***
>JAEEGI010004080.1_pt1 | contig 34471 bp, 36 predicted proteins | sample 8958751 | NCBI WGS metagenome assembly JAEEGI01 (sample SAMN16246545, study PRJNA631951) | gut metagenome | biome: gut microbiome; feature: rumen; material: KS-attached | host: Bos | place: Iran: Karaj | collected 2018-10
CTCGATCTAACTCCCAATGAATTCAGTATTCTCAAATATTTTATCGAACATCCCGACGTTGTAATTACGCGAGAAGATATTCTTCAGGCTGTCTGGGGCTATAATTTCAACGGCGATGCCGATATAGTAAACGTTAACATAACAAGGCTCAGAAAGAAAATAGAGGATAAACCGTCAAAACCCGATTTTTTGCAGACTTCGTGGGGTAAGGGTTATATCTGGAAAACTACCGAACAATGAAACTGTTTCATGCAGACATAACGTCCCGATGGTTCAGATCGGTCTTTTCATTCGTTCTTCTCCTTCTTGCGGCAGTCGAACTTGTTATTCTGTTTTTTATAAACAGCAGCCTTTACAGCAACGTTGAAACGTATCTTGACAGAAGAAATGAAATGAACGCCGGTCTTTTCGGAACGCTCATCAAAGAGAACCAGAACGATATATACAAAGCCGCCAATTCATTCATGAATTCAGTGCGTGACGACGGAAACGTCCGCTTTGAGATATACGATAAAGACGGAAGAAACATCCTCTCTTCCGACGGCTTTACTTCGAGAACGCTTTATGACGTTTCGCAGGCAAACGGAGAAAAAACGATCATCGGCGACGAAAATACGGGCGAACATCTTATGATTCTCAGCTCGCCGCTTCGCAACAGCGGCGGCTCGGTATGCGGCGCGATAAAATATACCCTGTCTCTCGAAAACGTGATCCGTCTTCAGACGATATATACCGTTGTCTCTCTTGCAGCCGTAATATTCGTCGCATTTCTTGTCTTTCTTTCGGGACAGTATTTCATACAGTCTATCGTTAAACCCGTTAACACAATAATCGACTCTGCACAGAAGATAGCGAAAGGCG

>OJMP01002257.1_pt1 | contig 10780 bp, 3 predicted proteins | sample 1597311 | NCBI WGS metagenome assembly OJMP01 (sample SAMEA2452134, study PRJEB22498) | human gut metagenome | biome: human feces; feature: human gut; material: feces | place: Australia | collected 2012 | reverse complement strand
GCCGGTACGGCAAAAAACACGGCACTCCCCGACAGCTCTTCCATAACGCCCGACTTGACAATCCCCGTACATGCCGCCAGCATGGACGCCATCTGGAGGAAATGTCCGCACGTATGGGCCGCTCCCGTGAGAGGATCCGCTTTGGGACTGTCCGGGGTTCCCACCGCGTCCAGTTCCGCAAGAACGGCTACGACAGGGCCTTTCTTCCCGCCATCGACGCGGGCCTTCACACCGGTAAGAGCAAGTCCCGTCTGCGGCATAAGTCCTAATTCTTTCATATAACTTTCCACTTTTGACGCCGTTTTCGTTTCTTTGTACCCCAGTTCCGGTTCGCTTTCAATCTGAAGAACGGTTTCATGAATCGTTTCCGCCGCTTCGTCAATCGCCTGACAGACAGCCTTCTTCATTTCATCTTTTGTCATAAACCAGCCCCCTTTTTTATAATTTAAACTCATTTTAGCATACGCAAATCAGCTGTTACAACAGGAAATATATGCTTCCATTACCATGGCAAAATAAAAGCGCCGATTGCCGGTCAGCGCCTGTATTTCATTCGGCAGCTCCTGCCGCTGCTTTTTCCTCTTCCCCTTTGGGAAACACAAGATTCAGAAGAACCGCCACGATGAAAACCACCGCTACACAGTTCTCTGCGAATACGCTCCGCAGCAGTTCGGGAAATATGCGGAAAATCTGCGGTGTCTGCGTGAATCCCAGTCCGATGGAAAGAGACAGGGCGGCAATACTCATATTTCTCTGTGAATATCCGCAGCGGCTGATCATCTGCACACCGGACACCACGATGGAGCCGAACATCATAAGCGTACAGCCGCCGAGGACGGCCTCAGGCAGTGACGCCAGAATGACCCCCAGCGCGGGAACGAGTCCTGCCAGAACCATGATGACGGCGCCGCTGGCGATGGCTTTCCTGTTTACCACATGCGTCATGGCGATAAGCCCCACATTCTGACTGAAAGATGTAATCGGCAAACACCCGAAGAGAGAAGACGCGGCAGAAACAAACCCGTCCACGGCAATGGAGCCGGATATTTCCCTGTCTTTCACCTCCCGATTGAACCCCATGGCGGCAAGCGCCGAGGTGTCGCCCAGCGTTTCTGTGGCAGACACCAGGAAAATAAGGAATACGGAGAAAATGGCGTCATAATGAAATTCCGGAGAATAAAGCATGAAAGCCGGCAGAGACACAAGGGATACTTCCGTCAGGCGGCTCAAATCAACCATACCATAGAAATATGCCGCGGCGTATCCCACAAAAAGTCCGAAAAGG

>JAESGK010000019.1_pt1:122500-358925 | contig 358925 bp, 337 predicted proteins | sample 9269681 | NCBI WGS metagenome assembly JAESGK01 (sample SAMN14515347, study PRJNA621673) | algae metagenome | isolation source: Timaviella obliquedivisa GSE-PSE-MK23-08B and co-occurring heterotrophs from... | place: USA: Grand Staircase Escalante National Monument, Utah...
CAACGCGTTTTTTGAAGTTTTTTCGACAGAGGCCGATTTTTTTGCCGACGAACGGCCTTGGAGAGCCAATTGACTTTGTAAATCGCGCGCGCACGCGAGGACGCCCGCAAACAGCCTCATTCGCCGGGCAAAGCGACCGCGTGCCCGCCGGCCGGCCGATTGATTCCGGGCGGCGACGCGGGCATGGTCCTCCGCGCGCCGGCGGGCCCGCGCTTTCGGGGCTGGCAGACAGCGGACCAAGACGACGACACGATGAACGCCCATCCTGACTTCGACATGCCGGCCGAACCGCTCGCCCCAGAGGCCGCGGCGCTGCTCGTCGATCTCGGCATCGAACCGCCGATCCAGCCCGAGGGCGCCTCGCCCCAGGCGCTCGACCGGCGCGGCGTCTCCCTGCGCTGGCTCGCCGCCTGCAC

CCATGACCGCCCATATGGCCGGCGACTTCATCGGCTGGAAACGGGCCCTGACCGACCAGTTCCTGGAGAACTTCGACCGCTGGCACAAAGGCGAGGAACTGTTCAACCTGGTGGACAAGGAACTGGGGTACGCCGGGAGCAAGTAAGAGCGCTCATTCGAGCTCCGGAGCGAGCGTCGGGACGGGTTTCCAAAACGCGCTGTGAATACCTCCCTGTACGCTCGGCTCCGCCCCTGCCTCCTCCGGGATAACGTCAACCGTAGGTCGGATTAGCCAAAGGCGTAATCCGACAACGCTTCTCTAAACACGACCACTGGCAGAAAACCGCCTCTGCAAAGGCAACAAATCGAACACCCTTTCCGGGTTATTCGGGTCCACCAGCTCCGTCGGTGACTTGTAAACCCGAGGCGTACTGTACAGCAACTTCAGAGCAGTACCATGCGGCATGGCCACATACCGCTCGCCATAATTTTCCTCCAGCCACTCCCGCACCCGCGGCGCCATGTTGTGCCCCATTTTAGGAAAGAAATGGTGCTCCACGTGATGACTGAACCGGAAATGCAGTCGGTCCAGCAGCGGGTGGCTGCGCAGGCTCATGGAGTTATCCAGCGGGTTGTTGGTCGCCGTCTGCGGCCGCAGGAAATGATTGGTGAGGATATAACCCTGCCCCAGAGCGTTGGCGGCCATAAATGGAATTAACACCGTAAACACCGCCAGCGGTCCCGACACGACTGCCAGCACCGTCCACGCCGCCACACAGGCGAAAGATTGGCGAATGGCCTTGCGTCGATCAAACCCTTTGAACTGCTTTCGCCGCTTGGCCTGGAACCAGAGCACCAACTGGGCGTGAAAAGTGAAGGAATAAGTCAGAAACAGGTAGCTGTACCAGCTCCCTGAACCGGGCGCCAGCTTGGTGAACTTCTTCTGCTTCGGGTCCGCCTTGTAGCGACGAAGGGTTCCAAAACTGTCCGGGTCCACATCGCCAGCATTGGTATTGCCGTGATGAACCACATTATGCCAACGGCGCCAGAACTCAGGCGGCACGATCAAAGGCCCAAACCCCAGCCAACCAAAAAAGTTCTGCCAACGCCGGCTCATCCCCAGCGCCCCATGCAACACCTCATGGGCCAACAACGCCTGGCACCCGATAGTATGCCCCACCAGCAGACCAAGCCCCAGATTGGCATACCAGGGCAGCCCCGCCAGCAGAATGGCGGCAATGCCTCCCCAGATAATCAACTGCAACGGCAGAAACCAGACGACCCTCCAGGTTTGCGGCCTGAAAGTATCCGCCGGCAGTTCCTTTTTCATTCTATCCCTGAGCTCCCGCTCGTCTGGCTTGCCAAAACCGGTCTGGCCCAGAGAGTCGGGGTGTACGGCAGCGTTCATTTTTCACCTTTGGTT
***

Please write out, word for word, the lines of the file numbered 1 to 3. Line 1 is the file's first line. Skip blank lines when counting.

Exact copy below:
>JAEEGI010004080.1_pt1 | contig 34471 bp, 36 predicted proteins | sample 8958751 | NCBI WGS metagenome assembly JAEEGI01 (sample SAMN16246545, study PRJNA631951) | gut metagenome | biome: gut microbiome; feature: rumen; material: KS-attached | host: Bos | place: Iran: Karaj | collected 2018-10
CTCGATCTAACTCCCAATGAATTCAGTATTCTCAAATATTTTATCGAACATCCCGACGTTGTAATTACGCGAGAAGATATTCTTCAGGCTGTCTGGGGCTATAATTTCAACGGCGATGCCGATATAGTAAACGTTAACATAACAAGGCTCAGAAAGAAAATAGAGGATAAACCGTCAAAACCCGATTTTTTGCAGACTTCGTGGGGTAAGGGTTATATCTGGAAAACTACCGAACAATGAAACTGTTTCATGCAGACATAACGTCCCGATGGTTCAGATCGGTCTTTTCATTCGTTCTTCTCCTTCTTGCGGCAGTCGAACTTGTTATTCTGTTTTTTATAAACAGCAGCCTTTACAGCAACGTTGAAACGTATCTTGACAGAAGAAATGAAATGAACGCCGGTCTTTTCGGAACGCTCATCAAAGAGAACCAGAACGATATATACAAAGCCGCCAATTCATTCATGAATTCAGTGCGTGACGACGGAAACGTCCGCTTTGAGATATACGATAAAGACGGAAGAAACATCCTCTCTTCCGACGGCTTTACTTCGAGAACGCTTTATGACGTTTCGCAGGCAAACGGAGAAAAAACGATCATCGGCGACGAAAATACGGGCGAACATCTTATGATTCTCAGCTCGCCGCTTCGCAACAGCGGCGGCTCGGTATGCGGCGCGATAAAATATACCCTGTCTCTCGAAAACGTGATCCGTCTTCAGACGATATATACCGTTGTCTCTCTTGCAGCCGTAATATTCGTCGCATTTCTTGTCTTTCTTTCGGGACAGTATTTCATACAGTCTATCGTTAAACCCGTTAACACAATAATCGACTCTGCACAGAAGATAGCGAAAGGCG

>OJMP01002257.1_pt1 | contig 10780 bp, 3 predicted proteins | sample 1597311 | NCBI WGS metagenome assembly OJMP01 (sample SAMEA2452134, study PRJEB22498) | human gut metagenome | biome: human feces; feature: human gut; material: feces | place: Australia | collected 2012 | reverse complement strand